The most common procedure is epidural anesthesia used for pain control. It prolongs the time it takes to deliver by 40-90 minutes on average, but may delay it even longer.
More than half of the women also get medications in order to induce or speed up labor.
All these interventions can be emotionally traumatic for the mother and the baby, which disrupts the important bonding process right after the birth.
And all of the above interventions increase the chances of a C-section, which has its own risks that few seem to realize.
Unnecessary C-sections come with Unnecessary Risks
A C-section is a type of an abdominal surgery, where a surgical incision is made in the mother’s abdomen and uterus in order to deliver a baby.
This procedure has serious risks, both for the mother and the baby. It puts the mother at risk for infection, hemorrhage (blood loss), injury to organs and adhesions (scar tissue on the inside), and even death of the mother. It also comes with emotional trauma, according to the American Pregnancy Association.
Between 1 in 100 and 6 in 100 woman will require a blood transfusion after a C-section. About 2 in 100 will have organ inquires, especially bowel and bladder.
The risks for the baby are: breathing problems, low APGAR scores (a common test done to assess newborns overall well-being), and fetal injury (1 in 100 babies will be cut during the surgery).
After The Huffington Post reported that too many women are getting unnecessary C-sections, many women shared in the comments that some doctors almost “bullied” them into getting a C-section. While a C-section is needed in some cases, it is important for the mother to do her own research, listen to her body and find a doctor or other medical assistance that she can trust to have her best interest in mind, and think critically based on the situation instead of blindly following an outdated guideline.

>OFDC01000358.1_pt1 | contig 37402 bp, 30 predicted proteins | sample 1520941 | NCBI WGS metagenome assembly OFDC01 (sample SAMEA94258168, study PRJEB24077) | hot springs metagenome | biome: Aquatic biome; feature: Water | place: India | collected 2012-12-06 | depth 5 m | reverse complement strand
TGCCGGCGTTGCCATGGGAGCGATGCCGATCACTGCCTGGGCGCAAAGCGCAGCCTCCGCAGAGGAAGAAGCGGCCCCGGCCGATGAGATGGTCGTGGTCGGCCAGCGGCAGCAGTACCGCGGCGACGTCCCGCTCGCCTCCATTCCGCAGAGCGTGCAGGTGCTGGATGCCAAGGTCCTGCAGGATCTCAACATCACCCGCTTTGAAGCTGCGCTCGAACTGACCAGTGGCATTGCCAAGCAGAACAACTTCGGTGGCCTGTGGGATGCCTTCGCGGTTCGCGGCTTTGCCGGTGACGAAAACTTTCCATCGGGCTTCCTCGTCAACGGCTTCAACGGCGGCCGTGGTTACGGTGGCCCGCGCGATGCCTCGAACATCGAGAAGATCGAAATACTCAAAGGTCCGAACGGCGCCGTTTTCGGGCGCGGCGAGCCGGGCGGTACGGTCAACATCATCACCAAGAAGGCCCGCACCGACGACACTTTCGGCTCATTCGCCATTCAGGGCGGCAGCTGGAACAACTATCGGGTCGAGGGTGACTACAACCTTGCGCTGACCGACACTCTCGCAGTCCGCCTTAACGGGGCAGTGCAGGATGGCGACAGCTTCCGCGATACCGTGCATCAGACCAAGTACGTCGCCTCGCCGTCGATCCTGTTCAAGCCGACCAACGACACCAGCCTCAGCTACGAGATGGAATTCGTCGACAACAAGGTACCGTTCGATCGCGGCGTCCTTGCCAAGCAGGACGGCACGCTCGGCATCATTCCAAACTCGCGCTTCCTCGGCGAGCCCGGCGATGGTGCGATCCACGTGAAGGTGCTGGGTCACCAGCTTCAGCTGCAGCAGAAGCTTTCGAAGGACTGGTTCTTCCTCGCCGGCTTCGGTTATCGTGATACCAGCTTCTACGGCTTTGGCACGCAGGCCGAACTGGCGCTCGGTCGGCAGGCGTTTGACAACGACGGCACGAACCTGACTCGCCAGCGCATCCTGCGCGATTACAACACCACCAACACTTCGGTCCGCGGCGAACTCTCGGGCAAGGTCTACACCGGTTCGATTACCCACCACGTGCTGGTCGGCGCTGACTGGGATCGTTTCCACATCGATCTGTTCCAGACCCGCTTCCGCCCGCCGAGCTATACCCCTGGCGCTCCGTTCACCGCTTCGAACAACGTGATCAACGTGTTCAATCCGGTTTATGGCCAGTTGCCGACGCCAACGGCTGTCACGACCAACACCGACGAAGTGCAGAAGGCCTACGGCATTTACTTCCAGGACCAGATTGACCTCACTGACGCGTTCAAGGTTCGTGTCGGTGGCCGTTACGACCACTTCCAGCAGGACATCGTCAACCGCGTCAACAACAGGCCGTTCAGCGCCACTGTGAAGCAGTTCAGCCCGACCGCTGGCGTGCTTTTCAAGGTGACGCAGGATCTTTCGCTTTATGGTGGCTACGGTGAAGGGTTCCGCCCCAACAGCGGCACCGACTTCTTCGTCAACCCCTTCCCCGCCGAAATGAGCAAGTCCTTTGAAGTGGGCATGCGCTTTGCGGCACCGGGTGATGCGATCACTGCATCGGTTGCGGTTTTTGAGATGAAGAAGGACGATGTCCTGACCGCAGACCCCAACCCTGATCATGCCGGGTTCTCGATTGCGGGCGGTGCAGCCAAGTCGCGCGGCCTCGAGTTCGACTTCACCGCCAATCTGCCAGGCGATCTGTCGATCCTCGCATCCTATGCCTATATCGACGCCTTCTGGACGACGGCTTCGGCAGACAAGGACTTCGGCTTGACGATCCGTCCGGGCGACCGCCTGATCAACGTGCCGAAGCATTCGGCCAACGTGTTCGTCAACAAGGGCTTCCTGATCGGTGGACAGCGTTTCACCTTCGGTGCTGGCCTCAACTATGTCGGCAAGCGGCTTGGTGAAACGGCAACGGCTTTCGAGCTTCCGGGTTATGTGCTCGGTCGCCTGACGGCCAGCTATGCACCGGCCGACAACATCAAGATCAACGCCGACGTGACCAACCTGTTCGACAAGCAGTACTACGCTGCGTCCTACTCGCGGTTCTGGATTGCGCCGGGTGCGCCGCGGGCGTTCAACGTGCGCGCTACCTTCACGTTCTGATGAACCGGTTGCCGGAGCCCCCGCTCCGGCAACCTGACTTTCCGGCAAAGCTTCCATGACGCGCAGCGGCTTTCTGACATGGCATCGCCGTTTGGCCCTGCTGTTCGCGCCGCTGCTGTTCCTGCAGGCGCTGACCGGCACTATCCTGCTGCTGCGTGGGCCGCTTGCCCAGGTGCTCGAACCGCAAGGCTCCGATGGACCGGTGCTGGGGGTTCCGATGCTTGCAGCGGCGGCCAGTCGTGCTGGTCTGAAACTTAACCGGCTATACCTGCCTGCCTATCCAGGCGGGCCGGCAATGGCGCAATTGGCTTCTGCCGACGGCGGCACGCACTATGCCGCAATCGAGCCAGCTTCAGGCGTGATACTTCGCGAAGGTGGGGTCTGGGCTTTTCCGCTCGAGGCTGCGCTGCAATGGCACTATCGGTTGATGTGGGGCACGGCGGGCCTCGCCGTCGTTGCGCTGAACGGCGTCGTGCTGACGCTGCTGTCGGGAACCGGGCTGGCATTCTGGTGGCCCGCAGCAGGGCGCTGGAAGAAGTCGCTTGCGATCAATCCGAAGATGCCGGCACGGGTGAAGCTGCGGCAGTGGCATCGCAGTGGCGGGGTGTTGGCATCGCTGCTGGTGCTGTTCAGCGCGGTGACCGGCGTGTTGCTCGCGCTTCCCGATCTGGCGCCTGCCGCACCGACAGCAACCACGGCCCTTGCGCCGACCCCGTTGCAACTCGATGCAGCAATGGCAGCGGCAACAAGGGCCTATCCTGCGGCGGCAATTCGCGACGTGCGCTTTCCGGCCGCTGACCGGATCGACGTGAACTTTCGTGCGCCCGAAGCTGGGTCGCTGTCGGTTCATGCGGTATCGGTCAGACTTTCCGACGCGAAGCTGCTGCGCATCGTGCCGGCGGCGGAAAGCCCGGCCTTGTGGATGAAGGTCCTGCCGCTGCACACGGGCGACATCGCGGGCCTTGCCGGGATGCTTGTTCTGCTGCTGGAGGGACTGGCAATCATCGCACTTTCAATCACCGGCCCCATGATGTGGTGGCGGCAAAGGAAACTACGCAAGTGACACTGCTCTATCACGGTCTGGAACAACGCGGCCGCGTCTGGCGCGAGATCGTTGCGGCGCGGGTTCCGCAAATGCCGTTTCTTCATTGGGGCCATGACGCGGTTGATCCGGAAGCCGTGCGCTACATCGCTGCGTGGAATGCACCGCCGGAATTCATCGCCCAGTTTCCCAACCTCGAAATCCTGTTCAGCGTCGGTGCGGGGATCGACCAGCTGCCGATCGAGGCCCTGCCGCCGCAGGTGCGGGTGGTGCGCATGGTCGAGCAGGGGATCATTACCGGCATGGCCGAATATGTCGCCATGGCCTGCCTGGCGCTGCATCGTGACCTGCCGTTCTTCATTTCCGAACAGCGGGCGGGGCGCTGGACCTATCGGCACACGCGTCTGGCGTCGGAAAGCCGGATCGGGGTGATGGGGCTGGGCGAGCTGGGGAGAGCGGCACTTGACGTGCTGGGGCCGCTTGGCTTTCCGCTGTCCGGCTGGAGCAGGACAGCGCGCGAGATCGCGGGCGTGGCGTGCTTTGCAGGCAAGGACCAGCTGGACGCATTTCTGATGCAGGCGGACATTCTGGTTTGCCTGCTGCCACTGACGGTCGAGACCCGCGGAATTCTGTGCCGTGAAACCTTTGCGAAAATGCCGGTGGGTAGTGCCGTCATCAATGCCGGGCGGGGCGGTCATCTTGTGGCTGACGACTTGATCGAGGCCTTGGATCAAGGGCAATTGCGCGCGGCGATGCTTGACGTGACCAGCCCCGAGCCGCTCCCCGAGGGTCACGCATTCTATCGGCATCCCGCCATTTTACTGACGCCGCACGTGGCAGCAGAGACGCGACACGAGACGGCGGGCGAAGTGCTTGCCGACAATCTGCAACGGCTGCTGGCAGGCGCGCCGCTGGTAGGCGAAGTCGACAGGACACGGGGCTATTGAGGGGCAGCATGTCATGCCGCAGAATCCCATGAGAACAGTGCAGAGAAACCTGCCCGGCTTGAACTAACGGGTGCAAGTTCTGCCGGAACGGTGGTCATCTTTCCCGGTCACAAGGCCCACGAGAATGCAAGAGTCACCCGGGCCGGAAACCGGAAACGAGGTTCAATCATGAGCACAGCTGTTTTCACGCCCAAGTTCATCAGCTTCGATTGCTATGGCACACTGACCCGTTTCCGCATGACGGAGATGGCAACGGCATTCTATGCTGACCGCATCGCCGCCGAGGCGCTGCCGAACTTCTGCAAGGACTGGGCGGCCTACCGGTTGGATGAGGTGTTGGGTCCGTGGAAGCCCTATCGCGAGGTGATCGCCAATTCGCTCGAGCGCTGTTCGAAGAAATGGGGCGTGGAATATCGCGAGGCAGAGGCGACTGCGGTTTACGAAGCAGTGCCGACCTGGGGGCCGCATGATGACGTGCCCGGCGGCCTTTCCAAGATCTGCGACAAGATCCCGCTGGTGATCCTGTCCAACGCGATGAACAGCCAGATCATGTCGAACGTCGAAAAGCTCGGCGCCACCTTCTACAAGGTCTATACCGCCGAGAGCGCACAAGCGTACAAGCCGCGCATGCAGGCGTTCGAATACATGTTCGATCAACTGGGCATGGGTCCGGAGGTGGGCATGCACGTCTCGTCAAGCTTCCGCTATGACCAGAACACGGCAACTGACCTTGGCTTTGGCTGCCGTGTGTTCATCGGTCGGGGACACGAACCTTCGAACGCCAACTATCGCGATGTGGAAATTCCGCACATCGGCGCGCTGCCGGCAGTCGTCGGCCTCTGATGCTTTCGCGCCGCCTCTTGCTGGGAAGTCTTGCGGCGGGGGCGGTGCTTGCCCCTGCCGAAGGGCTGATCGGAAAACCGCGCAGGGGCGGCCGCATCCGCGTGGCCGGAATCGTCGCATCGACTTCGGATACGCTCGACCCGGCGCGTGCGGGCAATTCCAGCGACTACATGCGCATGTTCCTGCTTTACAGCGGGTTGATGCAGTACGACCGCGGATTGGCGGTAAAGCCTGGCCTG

Find a Hospital or a Midwife that will Help Avoid C-Section
Consumer Reports has created a hospitals rating report for 22 states in the U.S. for avoiding C-sections. This guide is useful for finding the best hospital if you live in Arizona, California, Colorado, Florida, Illinois, Iowa, Kentucky, Maryland, Massachusetts, Nevada, New Jersey, New York, North Carolina, Oregon, Pennsylvania, Rhode Island, Texas, Utah, Vermont, Virginia, Washington, or Wisconsin.
Another option is finding a certified midwife, a person who assists in childbirth, from the American College of Nurse-Midwives search system. Midwives can attend births that happen in hospitals, in freestanding birth centers, or in homes. This option is getting more popular.
In 2009 8% of all births were attended by a midwife, and that number is slowly increasing each year. Midwifes take a holistic approach, but there might be one simple but most important aspect to what makes them great at avoiding C-sections according to Professor Eugene Declercq from the Boston University School of Public Health — “(midwives) have more patience.”